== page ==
Tigers get big victory on little plays
SEP 26, 2012 10:04p ET
The Tigers (83-72) had a couple of those in their 5-4 victory over the Kansas City Royals Wednesday night, but it was the little plays that won the game for them late. The victory coupled with a Chicago White Sox loss has the Tigers alone atop the AL Central standings this morning.
In the eighth inning, Delmon Young got an infield single, just beating second baseman Irving Falu's throw. That was the first little thing.
Manager Jim Leyland had Don Kelly run for Young. Despite Kelvin Herrera's 100-mph pitches, Kelly stole second base. That was the second little thing.
"Obviously, Delmon getting down the line was huge, getting on base," said Alex Avila, who had a two-run home run in the fourth. "That's a tough guy to steal on because he's not necessarily slow to the plate."
Andy Dirks singled, sending Kelly to third.
Jhonny Peralta then hit a ground ball that looked like it was going to add to the Tigers' league-leading total of 150 double plays grounded into. But Dirks delivered a takeout slide so hard that Falu didn't even attempt a throw to first.
The result was the game-winning run on the fielder's choice, none of which would have happened without the "little" efforts of Young, Kelly and Dirks.
"Dirks made that play happen," Royals manager Ned Yost said. "With Peralta running, we are always going to go for the double play there.
"And we had it, but Dirks busted his tail to get down there and break it up."
Royals third baseman Mike Moustakas was sure his team was out of the inning at that point.
"Peralta was slow getting out of the box, so that's an easy double play," Moustakas said. "I'm always going to go to second on that play, but Dirks did a heck of a job to break it up."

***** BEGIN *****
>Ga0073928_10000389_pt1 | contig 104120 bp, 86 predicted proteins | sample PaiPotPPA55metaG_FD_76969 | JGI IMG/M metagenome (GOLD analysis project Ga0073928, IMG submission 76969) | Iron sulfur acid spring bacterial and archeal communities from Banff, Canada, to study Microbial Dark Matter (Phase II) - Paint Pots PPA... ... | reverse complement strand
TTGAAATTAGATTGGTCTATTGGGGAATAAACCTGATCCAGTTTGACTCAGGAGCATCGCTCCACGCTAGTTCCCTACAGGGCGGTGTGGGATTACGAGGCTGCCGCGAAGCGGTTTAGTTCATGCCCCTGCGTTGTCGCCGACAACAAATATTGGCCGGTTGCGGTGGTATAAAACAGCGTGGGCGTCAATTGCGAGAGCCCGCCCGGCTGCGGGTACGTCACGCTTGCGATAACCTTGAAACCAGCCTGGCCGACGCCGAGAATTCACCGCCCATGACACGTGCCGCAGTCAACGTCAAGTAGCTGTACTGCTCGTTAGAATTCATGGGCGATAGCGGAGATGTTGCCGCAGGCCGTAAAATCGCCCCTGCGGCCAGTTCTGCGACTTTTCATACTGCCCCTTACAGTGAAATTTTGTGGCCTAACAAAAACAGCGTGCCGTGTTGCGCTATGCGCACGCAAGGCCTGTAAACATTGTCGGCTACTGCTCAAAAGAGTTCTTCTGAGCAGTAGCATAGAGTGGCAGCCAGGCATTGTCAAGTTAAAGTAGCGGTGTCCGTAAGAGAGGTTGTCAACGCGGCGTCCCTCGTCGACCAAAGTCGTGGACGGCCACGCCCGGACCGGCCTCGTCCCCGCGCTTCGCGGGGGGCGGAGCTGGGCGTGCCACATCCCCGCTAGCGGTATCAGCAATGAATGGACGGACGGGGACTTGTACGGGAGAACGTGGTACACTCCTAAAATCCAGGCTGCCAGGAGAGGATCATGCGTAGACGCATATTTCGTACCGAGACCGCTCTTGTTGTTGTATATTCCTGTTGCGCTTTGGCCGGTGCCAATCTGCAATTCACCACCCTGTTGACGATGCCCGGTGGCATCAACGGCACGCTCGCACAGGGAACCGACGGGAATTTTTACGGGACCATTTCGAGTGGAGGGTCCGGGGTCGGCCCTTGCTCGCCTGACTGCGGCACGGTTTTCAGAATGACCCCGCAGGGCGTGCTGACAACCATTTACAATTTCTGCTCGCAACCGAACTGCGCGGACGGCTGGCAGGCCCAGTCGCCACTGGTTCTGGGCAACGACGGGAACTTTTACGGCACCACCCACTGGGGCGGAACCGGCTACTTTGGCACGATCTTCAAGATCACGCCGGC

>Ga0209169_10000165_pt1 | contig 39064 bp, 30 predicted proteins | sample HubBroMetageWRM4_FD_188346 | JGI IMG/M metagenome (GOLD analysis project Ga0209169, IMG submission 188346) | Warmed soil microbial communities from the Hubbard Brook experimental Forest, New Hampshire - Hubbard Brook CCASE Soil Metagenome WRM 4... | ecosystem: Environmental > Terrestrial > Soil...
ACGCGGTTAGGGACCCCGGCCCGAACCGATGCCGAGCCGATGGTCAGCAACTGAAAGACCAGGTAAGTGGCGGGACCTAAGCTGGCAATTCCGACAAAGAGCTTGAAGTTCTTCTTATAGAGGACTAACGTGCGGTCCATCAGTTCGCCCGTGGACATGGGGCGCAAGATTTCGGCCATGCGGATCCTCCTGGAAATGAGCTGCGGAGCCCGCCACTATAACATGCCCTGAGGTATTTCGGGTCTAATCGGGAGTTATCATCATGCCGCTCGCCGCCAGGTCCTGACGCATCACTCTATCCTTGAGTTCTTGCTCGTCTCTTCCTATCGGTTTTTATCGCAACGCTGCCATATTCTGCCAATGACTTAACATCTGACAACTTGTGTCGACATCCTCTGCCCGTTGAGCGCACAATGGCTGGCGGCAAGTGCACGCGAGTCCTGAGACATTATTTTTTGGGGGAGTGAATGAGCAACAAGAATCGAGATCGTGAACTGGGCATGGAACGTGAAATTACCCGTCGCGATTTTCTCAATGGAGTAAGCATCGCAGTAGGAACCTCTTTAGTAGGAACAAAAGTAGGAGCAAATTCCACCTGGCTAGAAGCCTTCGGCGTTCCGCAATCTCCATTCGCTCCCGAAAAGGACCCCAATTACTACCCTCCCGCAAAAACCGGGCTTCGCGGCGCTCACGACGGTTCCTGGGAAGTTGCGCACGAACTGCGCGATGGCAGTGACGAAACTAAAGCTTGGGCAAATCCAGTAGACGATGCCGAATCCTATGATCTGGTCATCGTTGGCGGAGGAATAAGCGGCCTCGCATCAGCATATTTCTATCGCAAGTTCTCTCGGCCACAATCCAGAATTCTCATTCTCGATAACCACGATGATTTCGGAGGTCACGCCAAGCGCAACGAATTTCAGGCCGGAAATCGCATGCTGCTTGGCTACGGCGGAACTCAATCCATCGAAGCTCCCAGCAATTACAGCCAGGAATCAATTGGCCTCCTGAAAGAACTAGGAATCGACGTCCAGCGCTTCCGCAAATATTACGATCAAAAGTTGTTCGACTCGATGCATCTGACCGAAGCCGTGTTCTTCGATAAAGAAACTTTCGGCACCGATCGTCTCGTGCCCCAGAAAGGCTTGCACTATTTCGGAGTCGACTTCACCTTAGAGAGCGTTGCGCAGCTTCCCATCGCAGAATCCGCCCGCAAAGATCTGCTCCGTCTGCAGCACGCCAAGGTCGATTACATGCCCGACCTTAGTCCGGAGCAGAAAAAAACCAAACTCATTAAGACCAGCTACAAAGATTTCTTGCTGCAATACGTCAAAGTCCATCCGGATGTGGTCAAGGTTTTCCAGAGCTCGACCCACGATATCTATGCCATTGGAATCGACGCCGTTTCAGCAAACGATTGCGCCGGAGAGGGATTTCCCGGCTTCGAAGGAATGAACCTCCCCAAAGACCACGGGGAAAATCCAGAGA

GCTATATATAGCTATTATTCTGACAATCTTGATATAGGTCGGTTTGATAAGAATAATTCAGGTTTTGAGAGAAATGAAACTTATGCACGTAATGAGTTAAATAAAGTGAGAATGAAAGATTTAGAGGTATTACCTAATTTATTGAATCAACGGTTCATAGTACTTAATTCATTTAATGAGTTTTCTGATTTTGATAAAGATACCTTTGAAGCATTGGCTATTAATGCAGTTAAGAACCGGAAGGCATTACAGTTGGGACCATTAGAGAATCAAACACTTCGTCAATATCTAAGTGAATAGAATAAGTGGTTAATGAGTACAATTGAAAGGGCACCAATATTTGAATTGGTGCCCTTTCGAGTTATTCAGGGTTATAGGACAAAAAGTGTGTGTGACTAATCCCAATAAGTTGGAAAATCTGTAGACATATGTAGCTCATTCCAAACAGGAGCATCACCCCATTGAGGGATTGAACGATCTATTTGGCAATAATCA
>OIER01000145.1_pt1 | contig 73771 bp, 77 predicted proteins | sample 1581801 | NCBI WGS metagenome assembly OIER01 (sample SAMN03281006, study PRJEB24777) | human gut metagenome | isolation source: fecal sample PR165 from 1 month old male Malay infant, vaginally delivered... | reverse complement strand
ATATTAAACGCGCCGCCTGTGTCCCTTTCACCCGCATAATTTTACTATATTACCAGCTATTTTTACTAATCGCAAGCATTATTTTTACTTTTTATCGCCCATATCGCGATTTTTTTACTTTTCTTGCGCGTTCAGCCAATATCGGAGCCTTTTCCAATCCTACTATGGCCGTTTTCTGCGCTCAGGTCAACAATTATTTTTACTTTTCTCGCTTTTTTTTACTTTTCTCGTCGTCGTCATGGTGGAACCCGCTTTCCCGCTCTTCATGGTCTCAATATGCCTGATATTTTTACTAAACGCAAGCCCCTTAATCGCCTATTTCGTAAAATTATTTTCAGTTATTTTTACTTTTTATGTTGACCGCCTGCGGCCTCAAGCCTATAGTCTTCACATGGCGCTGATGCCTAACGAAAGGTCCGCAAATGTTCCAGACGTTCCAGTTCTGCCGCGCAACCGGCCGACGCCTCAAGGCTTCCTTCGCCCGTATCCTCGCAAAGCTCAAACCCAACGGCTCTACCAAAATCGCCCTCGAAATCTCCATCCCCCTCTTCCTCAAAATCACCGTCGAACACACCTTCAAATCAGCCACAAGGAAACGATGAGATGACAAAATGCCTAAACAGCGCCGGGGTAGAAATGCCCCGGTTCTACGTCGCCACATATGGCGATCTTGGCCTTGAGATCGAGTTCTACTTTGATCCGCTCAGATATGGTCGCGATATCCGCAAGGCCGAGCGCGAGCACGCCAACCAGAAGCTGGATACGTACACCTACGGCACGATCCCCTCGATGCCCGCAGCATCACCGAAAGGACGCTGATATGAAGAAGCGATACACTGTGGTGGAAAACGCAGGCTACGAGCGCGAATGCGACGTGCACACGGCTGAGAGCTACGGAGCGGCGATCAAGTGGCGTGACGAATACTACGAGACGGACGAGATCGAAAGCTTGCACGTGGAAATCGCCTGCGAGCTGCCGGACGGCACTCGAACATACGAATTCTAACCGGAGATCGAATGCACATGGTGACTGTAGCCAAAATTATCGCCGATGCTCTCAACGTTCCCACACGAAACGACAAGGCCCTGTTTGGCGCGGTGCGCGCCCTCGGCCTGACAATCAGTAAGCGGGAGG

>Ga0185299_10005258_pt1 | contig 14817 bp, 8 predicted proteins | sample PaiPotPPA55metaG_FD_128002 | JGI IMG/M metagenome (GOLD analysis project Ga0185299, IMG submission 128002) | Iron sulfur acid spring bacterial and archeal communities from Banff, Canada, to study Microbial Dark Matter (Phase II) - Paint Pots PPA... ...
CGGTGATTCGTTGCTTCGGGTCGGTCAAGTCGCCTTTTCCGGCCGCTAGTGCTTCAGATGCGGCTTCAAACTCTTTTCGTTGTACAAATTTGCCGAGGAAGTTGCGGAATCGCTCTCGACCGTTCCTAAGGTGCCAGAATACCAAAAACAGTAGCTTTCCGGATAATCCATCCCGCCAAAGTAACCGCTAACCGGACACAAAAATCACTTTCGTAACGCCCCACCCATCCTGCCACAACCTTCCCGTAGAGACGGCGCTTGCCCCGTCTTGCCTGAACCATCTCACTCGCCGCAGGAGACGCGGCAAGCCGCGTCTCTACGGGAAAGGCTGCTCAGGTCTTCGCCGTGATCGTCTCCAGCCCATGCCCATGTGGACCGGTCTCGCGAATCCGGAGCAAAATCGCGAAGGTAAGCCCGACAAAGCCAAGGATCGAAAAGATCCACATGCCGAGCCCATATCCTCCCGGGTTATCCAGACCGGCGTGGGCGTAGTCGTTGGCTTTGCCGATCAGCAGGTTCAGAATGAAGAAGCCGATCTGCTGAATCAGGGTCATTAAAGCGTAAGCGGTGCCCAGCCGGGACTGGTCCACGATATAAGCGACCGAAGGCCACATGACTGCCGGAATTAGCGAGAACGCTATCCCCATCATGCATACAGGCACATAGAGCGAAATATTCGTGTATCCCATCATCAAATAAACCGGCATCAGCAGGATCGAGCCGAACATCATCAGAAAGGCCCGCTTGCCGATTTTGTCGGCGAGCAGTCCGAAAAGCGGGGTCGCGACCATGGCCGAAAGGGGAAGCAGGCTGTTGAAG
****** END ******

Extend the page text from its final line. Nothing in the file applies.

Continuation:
Dirks said as soon as he saw the ground ball, that's all he was thinking about.
"You just try to get a piece of him," Dirks said. "You’re not trying to hurt him, per se. You’re just trying to break up the double play.
"However you can do it, to help the team, is what your goal is."
If the Tigers do reach their goal and make the playoffs, they will likely look back on that play as a pivotal one.
"That means the game right there," said Austin Jackson, who tied the game at 4 in the fourth with a home run. "It means he went all-out right there and just had to break the play up.
"He's doing all that for the team by getting down there and breaking it up and letting Donnie go ahead and score. That's the way you got to play the game."
The Royals might be 70-85 and out of contention, but they've played over .500 ball the last two months.
They dazzled with incredible defensive plays Wednesday, from over-the-shoulder catches by shortstop Alcides Escobar to home run-robbing catches by Alex Gordon (of Miguel Cabrera) in left field.
On Wednesday, the Tigers made a few plays of their own.
"This is playoff-type baseball because we're fighting our fannies off, just like the other team is, to get in," Leyland said. "The other teams are fighting us tooth and nail to show us, 'Hey. We're not going to make it easy on you. '
"It's really baseball at its best."
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